I can tell you she was the most life-affirming, empowering person I ever met. I can tell you she was impeccably classy and feminine. Indeed, though she may not have realized it at the time, her final words, as she attempted to send me off home shortly before she passed, were, “I’m going to bid you good night.”

I can also tell you that her quiet femininity and classiness did not preclude her from being one tough broad. As anyone who ever got on her wrong side can attest, she could be formidable.

I can tell you she was immensely strong, fiercely intelligent, deeply loving, and frequently hilarious. She not only had a wonderful sense of humor, but a great appreciation for the humor of others and was always a great sport when my brothers and I poked loving fun at her.

I can tell you how passionate she was about this planet and the people on it. She was living proof that if you want to change the world, you do it one person at a time. Mom resolutely believed in the power of conviction, compassion, and common sense, that we all can indeed make a difference, that we can make the world a better place. Had we put her in charge, you can be sure there would have been some big changes around here.

Indeed, right at this moment, there is a meeting taking place in heaven. My mother and her brother, Lenny Hochman, in a rare show of solidarity, have boldly strode past God’s receptionist into His office without an appointment. They have sat themselves down, and have informed Him, “We have some issues to discuss with you.” God responds by pointing to the name plate on His desk and advising them, “Do you not know who I am? Do you not see that this sign says, ‘Holy One, Blessed Be He?’ The conversation will quickly deteriorate from there, ending with God fleeing his office with his hands over his ears, shouting, “Make them stop! Somebody send them back to Earth! Do whatever you have to do!”

The beautiful memoir, ‘A River Runs Through It’ by Norman MacLean, begins with this line: “In our family, there was no clear line between religion and fly-fishing.” I took my mom to see the Robert Redford-directed film adaptation of this story and I remember her loving the relationship between MacLean and his brother, and their father, which in many ways emulated the relationship my brothers and I shared with our own father. If we were to adapt Mr. MacLean’s opening line for our purposes here today, you could go with, “In our family, there was no clear line between religion, and bagels & coffee.”

Recently, Mom photocopied an installment of the newspaper comic strip, ‘For Better or For Worse,’ which she has always been very fond of. In the strip, the main character, Elly, is taken out for dinner for her birthday by a few of her friends, and they talk about all they’ve shared together through the years. She returns home later that evening and her young daughter Elizabeth asks, “What did Connie and the other ladies give you for your birthday, Mom?” Elly answers, “Their love and friendship.” The girl responds, “Is that all?” Elly replies, “Elizabeth, that’s everything!!”

Mom didn't need fur coats or trips around the world to be happy. Her idea of a perfect day was to have as much family gathered around the kitchen table as possible, engaging in spirited debate about the events of the day, telling great stories, good-naturedly teasing each other, and above all, laughing. She lived life with joy, passion, humor, and love, and did her best to make sure everyone around her did the same.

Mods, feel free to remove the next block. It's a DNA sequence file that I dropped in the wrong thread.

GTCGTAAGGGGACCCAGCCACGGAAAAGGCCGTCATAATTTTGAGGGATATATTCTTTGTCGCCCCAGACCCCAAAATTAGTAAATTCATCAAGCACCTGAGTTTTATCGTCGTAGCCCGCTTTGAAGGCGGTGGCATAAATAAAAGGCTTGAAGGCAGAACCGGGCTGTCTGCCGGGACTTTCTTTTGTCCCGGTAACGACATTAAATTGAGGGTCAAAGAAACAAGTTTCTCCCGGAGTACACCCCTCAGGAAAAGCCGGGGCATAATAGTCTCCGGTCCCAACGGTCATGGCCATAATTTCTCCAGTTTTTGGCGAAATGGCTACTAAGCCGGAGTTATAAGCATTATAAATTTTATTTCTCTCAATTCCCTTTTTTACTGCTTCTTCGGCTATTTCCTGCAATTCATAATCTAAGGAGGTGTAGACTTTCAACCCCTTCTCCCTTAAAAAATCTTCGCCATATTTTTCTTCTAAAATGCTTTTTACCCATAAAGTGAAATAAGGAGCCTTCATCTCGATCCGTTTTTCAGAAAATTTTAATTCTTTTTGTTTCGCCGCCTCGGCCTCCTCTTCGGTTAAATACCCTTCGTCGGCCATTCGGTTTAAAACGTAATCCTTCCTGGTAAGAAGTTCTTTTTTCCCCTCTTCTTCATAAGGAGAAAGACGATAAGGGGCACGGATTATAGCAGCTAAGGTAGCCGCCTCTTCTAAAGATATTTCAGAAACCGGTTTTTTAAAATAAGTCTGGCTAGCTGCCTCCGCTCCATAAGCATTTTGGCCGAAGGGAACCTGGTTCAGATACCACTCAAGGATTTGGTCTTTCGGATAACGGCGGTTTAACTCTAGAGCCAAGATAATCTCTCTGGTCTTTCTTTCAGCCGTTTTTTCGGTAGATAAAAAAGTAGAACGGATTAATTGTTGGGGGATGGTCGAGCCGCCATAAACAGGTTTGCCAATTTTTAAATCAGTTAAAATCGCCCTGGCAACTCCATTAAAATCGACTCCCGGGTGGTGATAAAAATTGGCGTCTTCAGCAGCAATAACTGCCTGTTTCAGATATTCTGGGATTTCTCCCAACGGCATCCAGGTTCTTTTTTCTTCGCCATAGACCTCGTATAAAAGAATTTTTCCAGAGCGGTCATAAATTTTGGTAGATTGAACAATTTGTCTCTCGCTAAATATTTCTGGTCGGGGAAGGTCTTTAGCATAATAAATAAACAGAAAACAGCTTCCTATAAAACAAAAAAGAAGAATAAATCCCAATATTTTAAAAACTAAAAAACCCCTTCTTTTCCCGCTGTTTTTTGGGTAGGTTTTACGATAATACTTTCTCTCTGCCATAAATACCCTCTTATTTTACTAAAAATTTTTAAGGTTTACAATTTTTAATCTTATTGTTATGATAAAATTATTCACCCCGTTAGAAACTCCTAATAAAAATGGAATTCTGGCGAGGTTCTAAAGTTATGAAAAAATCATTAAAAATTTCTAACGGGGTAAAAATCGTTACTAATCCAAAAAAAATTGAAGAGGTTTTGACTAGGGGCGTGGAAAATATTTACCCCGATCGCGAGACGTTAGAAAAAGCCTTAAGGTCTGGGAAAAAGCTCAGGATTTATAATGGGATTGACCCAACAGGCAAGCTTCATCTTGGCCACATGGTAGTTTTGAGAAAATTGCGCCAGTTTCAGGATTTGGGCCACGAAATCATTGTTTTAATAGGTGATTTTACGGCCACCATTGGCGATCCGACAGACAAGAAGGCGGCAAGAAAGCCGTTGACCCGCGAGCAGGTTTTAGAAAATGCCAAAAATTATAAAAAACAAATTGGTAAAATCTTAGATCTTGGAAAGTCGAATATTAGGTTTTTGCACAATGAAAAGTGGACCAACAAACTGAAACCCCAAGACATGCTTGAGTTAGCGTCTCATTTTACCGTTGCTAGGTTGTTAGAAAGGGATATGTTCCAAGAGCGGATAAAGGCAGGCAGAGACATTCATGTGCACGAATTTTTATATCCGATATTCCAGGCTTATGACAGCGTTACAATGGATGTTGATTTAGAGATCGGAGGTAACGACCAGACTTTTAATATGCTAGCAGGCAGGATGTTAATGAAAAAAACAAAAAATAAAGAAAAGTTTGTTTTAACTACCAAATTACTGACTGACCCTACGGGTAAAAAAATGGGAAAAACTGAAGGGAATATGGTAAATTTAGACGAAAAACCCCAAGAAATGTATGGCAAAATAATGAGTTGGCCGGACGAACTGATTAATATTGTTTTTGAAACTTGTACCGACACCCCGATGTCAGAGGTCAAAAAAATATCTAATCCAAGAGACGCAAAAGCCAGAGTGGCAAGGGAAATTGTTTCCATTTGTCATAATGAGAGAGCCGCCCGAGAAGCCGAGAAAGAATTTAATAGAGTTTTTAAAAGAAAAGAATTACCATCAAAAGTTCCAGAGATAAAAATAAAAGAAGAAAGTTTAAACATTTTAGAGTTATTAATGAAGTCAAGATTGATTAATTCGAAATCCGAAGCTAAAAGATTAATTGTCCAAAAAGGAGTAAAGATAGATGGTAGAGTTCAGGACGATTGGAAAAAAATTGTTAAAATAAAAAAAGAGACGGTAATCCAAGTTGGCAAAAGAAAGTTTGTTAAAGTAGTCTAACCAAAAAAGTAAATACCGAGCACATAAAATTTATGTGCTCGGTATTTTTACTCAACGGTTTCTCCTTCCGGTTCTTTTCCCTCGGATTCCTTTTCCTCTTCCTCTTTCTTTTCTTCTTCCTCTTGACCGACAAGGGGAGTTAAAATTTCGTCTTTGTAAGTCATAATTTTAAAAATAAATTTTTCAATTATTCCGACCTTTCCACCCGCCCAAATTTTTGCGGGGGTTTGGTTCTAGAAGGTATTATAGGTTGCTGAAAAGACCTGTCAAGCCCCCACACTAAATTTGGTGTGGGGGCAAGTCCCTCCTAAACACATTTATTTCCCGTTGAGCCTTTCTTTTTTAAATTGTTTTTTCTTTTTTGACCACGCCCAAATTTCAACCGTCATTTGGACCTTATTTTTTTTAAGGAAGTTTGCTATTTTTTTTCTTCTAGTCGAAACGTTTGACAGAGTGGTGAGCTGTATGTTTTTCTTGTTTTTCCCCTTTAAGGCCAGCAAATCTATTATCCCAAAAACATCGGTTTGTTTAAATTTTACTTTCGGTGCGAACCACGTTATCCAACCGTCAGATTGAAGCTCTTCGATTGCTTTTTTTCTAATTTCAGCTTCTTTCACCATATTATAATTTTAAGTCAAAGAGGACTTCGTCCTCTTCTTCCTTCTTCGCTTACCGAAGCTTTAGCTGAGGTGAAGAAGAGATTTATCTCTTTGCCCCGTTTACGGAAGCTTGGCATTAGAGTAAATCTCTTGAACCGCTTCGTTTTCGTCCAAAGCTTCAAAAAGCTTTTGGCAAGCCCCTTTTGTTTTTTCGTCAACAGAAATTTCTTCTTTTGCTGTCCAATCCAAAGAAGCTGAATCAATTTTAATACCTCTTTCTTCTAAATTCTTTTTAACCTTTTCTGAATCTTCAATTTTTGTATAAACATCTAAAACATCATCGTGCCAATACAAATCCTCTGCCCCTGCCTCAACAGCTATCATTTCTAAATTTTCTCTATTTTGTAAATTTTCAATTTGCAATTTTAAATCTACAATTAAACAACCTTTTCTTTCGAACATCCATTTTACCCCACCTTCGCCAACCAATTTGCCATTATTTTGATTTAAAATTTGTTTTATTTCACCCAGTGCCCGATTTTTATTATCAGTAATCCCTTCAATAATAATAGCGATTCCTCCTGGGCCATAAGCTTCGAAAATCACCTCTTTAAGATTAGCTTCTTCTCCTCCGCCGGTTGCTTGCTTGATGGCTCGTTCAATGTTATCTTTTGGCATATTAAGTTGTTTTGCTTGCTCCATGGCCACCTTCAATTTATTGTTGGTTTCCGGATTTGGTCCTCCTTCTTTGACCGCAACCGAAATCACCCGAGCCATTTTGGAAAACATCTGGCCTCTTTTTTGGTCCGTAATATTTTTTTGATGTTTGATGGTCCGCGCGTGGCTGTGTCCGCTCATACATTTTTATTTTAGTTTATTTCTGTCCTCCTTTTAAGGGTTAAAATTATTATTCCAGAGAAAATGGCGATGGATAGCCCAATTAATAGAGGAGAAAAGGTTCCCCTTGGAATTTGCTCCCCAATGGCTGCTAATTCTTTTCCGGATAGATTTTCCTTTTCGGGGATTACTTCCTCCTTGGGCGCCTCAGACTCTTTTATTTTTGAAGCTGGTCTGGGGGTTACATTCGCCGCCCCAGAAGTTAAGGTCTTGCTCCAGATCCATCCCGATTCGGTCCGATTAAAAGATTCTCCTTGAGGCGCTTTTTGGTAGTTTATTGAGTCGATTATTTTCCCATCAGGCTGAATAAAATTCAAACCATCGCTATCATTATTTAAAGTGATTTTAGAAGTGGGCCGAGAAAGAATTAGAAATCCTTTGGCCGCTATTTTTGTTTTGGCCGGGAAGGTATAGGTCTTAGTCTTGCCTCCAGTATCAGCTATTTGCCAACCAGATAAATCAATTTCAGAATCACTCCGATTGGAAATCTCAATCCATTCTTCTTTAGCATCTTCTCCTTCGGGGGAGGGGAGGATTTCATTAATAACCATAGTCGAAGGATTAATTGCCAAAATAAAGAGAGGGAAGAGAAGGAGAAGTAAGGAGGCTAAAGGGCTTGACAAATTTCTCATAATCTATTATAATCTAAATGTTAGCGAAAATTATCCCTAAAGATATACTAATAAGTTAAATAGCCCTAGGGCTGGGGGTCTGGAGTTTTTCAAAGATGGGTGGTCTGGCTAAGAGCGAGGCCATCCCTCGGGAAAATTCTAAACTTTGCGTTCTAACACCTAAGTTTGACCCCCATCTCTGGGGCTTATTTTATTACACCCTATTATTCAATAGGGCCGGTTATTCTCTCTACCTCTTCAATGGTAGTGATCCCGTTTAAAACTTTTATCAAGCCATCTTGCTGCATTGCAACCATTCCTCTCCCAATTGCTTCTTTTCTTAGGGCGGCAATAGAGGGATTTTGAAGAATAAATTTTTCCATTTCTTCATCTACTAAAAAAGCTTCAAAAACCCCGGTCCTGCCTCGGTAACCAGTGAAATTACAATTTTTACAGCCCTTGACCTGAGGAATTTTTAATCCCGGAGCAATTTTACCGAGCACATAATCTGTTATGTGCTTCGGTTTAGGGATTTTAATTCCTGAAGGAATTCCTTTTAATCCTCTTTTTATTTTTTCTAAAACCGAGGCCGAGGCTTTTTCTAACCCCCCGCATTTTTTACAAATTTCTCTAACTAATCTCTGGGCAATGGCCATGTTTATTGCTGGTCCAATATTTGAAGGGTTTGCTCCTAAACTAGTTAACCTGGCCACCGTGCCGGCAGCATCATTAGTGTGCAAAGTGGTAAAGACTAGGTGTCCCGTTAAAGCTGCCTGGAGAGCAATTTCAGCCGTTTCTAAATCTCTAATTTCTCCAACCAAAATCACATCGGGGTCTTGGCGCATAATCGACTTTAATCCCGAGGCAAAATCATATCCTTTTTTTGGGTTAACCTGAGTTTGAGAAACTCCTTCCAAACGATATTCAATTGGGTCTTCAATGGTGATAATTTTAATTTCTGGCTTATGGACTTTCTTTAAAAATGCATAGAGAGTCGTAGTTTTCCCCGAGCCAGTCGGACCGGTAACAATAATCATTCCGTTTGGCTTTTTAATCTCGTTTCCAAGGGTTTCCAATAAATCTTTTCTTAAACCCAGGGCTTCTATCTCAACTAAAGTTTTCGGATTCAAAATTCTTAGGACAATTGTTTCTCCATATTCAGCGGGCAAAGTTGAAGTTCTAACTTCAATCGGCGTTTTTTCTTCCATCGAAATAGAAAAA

Toward the end of ‘A River Runs Through It,’ there is a death in the family. MacLean’s father struggles enormously with this tragedy in the months that follow, repeatedly asking him, “Is there anything else you can tell me?” After quickly running out of new information, MacLean finally tells his father, “Yes. He was beautiful.” With the simple switch of a pronoun, this line, too, serves our purposes.

I can go on and on. But let’s end with this. No tribute to my mom is complete without talking about her truly great American love story with my dad, Jerry. They loved, respected, and appreciated each other so profoundly and beautifully. They set a nearly unmatchable standard for excellence in relationships. If I could typify their love and unity in simple terms, it would be watching them dance. Life, my friends, is an uncertain business, but there are certain immutable truths. One such truth is that my parents knew how to MOVE, baby! When they danced, you couldn’t take your eyes off them. They danced with style and spirit but were never flashy or arrogant.

The passing of my mother, Carol Orkin, is a titanic tragedy. She is absolutely irreplaceable. But she would not want people to dwell on the loss of her. She would much rather we celebrate that she was here. Another immutable truth I’m going to share with you is that this is not really a memorial service. It’s a celebratory service. It’s a service of unadulterated jubilation.

In that spirit, I’m going to ask you to do something unconventional. I’m going to ask you to help me engage in a bit of magic. I’m going to ask every single person in this room to close your eyes. I want you to listen to the music that’s about to play.


Now, imagine my mom moving across a dance floor with my dad, perfectly in synch with the music and each other, smiles on their faces. Take a few moments. Hold that vision of immaculate rhythm and love in your mind.

Do you want to know what joy looks like? It looks like my mother dancing with my father.

Now, let’s celebrate the life of Carol Orkin in a way that she would absolutely appreciate. In fact, she is smiling down on us at this very moment. Let the spirit of this amazing and extraordinary woman fill your heart and mind. Open your eyes. Get up. And dance.

Long after today, every day of your lives, I want you to remember the power and beauty of my mother and the joy and fun of this moment. I want you to know in your hearts that if she could leave you with one message, it would boil down to simply this: Keep. On. Dancing…

May God bless the immortal, loving spirit of Carol Orkin.

Thank you.

~~~




Note: This photo was taken in Summer 2009. I feel it captures my mom’s gentleness, strength, grace, and beauty. When I think of her, I think of her in this moment, smiling in quiet contentment on a lovely summer day.

~~~

Thank you for reading.

~~~